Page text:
WWI and Jihad ›
The German Information Office of the East recognized that Great Britain, France, and Russia would use colonial subjects in the war effort. As many of these subjects were Muslim, they developed a prisoner-of-war camp for these soldiers. This camp would be a direct arm of jihad propaganda.
“Fast als Gäste des deutschen Volkes.”
(“[The prisoners are treated] nearly as guests of the German people.”)
—"Illustrierte Geschicte des Weltkrieges 1914-15"
The camp targeted the hearts and minds of the Muslim captured soldiers, with goals to:
- Motivate the soldiers to wage jihad and support the Central Powers
- Inspire enlistment into the Ottoman military
- Spur revolt in the prisoners' home colonies to keep military forces in the colonies – instead of on European battlefields.
This would be accomplished by providing the prisoners with “good” treatment: extra rations, more physical space and leisure time, religious expression and instruction, and educational and training opportunities within the camp.
While most prisoners identified as Muslims, their national and ethnic backgrounds were diverse.
VII W 903
"2 gasba pieces and scale of the gasba"
Tausch (Dausch), instrumentalist
Playing time: 2:32 min/sec
This is a recording of a prisoner of war at the Half Moon Camp, Tausch (Dausch), playing the gasba. The gasba is a traditional Berber wind instrument from Algeria.
This recording is part of the collection of the Prussian Phonographic Commission, which made 1,650 recordings in German prisoner of war camps between 1915 and 1918.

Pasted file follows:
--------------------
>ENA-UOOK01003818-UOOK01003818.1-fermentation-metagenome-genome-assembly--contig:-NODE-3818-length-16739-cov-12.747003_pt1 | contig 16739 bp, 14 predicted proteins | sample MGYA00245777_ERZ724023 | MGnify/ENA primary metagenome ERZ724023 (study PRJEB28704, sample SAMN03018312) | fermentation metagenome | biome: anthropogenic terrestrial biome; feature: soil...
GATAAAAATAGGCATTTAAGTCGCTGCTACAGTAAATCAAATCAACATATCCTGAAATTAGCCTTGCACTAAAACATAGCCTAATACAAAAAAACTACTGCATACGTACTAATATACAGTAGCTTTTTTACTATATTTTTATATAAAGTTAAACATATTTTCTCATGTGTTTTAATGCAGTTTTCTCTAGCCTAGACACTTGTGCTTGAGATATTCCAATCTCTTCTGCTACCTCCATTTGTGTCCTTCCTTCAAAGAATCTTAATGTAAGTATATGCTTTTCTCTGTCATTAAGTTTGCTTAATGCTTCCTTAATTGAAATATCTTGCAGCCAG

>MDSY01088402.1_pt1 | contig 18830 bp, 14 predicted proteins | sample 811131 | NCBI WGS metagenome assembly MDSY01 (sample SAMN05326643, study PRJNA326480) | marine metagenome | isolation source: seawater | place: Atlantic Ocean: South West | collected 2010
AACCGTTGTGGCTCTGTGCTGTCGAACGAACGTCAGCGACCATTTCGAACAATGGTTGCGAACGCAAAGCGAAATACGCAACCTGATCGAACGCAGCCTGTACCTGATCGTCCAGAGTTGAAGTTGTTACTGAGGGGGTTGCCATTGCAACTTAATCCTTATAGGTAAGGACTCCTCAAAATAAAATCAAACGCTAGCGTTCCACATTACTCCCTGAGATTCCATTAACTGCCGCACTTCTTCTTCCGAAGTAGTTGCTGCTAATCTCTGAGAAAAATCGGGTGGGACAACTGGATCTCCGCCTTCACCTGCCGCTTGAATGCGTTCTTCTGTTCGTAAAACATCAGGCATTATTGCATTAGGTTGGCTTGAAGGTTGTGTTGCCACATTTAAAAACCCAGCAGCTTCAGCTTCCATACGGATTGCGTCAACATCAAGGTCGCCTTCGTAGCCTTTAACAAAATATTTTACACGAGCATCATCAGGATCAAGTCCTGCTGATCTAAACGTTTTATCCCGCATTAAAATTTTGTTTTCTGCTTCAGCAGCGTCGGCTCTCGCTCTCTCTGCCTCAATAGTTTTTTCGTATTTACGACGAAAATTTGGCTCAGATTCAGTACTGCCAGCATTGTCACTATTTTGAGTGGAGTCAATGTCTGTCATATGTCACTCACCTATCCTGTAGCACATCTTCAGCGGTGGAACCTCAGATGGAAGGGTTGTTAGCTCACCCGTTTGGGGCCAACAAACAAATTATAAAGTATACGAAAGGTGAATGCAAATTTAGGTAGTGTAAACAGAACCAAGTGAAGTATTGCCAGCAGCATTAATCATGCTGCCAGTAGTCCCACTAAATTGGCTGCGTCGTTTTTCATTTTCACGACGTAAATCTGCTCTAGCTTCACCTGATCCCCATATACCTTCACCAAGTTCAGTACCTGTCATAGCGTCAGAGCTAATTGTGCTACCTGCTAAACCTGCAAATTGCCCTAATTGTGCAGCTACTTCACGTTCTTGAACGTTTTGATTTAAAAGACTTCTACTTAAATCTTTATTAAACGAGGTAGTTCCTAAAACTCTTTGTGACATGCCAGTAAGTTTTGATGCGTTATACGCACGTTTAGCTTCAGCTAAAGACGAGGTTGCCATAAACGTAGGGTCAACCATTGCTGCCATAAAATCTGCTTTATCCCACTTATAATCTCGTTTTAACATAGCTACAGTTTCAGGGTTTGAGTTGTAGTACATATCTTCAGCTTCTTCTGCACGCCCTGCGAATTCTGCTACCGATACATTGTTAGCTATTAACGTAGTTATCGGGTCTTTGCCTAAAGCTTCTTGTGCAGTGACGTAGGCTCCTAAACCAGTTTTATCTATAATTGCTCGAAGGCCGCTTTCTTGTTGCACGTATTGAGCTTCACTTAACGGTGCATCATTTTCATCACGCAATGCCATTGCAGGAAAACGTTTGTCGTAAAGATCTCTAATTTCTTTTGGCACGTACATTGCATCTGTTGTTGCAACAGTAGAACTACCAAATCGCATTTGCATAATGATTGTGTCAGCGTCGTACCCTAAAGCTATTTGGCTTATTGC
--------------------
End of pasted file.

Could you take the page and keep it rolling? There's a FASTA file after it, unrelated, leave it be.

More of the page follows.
Sound recording courtesy of the Phonogram Archive, Ethnological Museum, State Museums in Berlin.
Soldiers from the French Empire came from North and West Africa. Infantry soldiers were known as Tirailleurs. These would be subdivided into battalions based on their home region. The Tirailleurs Sénégalais came from West Africa (including modern Senegal, Chad, Mali and other French controlled regions). The Tirailleurs Algériens, Marocains and Tunisiens originated from North Africa. Cavalrymen could come from the Moroccan Spahis.
The British Empire had more Muslim subjects than any other nation at the outbreak of war. Soldiers came from a wide array of regions with Islamic populations. Soldiers of the British Indian Army served extensively on the Western Front in the early and middle years of the War. Regiments would be raised geographically and consist of a certain percentage of soldiers from the various classes and castes of the Raj.
In the Imperial Russian Army, Tartars, Kazaks, and Muslims from Central Asia were recruited into their own regiments.